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Publication# In-Network View Synthesis for Interactive Multiview Video Systems

Abstract

In multiview applications, camera views can be used as reference views to synthesize additional virtual viewpoints, allowing users to freely navigate within a 3D scene. However, bandwidth constraints may restrict the number of reference views sent to clients, limiting the quality of the synthesized viewpoints. In this work, we study the problem of in-network reference view synthesis aimed at improving the navigation quality at the clients. We consider a distributed cloud network architecture, where data stored in a main cloud is delivered to end users with the help of cloudlets, i.e., resource-rich proxies close to the users. We argue that, in case of limited bandwidth from the cloudlet to the users, re-sampling at the couldlet the viewpoints of the 3D scene (i.e., synthesizing novel virtual views in the cloudlets to be used as new references to the decoder) is beneficial compared to mere subsampling of the original set of camera views. We therefore cast a new reference view selection problem that seeks the subset of views minimizing the distortion over a view navigation window defined by the user under bandwidth constraints. We prove that the problem is NP-hard, and we propose an effective polynomial time algorithm using dynamic programming to solve the optimization problem under general assumptions that cover most of the multiview scenarios in practice. Simulation results confirm the performance gain offered by virtual view synthesis in the network.

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NP-completeness

In computational complexity theory, a problem is NP-complete when: It is a decision problem, meaning that for any input to the problem, the output is either "yes" or "no". When the answer is "yes", this can be demonstrated through the existence of a short (polynomial length) solution. The correctness of each solution can be verified quickly (namely, in polynomial time) and a brute-force search algorithm can find a solution by trying all possible solutions.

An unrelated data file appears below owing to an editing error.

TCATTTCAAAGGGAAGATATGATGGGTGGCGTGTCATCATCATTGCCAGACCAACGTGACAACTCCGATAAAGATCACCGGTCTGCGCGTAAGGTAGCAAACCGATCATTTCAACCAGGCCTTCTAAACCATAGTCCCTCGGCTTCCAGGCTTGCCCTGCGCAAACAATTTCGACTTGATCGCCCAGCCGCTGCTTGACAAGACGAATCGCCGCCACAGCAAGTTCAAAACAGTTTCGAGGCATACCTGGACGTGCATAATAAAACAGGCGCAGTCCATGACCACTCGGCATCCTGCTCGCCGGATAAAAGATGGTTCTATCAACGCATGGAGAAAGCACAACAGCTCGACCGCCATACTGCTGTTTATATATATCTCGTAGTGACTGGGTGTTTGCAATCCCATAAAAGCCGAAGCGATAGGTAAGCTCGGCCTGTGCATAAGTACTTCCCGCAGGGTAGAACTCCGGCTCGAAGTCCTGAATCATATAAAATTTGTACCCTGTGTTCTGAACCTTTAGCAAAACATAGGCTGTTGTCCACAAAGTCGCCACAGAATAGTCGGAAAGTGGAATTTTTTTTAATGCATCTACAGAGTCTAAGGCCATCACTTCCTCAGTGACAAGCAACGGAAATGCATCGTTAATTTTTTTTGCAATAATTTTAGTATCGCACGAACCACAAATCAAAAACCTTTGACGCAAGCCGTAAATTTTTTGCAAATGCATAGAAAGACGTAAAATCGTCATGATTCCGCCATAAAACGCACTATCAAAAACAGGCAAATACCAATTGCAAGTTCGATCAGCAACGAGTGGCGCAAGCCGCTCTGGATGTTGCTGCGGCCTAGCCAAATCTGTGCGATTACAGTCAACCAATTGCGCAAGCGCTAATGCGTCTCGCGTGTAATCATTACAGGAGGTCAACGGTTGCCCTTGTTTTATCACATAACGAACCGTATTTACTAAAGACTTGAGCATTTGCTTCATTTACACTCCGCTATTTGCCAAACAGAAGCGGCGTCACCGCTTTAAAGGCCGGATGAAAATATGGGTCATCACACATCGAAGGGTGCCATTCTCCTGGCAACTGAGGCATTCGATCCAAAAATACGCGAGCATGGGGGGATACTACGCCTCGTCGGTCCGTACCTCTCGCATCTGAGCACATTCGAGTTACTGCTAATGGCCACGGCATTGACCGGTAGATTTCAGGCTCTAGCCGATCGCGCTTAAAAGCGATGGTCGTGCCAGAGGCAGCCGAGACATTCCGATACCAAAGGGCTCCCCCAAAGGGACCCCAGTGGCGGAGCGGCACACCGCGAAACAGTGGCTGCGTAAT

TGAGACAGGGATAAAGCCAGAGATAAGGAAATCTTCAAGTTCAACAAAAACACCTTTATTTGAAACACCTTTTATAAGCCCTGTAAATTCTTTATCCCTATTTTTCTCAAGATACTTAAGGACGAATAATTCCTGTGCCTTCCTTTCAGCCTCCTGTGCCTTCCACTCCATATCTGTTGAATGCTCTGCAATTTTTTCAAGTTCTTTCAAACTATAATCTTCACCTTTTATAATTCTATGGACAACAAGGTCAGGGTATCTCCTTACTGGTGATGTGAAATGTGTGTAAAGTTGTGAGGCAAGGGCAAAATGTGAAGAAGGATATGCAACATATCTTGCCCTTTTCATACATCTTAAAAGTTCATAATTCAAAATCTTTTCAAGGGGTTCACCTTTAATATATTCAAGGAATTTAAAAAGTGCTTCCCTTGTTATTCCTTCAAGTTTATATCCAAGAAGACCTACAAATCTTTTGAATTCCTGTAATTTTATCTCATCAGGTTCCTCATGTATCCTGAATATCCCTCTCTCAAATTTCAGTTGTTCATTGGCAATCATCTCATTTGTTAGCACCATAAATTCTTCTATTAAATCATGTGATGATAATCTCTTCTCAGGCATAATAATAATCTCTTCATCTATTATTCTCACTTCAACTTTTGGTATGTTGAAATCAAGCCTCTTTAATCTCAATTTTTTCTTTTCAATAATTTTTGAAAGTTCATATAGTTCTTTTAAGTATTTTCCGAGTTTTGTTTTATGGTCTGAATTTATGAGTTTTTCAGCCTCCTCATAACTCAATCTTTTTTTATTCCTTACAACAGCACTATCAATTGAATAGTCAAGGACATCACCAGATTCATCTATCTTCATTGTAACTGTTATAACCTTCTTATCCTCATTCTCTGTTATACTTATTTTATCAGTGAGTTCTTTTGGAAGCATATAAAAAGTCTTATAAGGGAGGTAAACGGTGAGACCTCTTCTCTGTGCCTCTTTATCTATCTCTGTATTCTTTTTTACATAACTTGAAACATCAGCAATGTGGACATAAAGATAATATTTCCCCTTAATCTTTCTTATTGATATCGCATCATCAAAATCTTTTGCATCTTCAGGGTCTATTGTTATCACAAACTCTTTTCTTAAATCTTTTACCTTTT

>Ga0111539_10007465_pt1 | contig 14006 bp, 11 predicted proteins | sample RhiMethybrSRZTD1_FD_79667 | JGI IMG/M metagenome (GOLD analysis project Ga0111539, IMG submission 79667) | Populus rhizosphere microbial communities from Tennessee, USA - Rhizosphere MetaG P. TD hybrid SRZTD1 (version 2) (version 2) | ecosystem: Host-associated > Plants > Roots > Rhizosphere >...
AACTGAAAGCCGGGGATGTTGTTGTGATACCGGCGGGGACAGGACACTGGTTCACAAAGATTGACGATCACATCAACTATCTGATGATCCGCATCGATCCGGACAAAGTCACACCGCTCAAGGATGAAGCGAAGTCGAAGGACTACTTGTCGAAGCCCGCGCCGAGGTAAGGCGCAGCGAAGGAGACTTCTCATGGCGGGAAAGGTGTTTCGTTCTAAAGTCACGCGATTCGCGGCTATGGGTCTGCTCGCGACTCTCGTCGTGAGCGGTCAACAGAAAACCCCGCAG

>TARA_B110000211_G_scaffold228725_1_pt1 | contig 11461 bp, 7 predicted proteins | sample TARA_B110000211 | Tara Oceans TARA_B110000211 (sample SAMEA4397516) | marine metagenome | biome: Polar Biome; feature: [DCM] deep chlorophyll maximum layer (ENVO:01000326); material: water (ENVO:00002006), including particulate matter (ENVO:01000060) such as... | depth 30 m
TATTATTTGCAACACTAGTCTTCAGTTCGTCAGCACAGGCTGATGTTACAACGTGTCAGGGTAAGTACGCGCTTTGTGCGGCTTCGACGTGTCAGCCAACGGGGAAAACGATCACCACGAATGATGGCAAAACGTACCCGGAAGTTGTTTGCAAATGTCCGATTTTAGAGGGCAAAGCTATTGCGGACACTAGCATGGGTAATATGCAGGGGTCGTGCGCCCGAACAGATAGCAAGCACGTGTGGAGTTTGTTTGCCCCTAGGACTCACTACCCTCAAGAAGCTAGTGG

NP-hardness

In computational complexity theory, NP-hardness (non-deterministic polynomial-time hardness) is the defining property of a class of problems that are informally "at least as hard as the hardest problems in NP". A simple example of an NP-hard problem is the subset sum problem. A more precise specification is: a problem H is NP-hard when every problem L in NP can be reduced in polynomial time to H; that is, assuming a solution for H takes 1 unit time, Hs solution can be used to solve L in polynomial time.

Optimization problem

In mathematics, computer science and economics, an optimization problem is the problem of finding the best solution from all feasible solutions. Optimization problems can be divided into two categories, depending on whether the variables are continuous or discrete: An optimization problem with discrete variables is known as a discrete optimization, in which an object such as an integer, permutation or graph must be found from a countable set.

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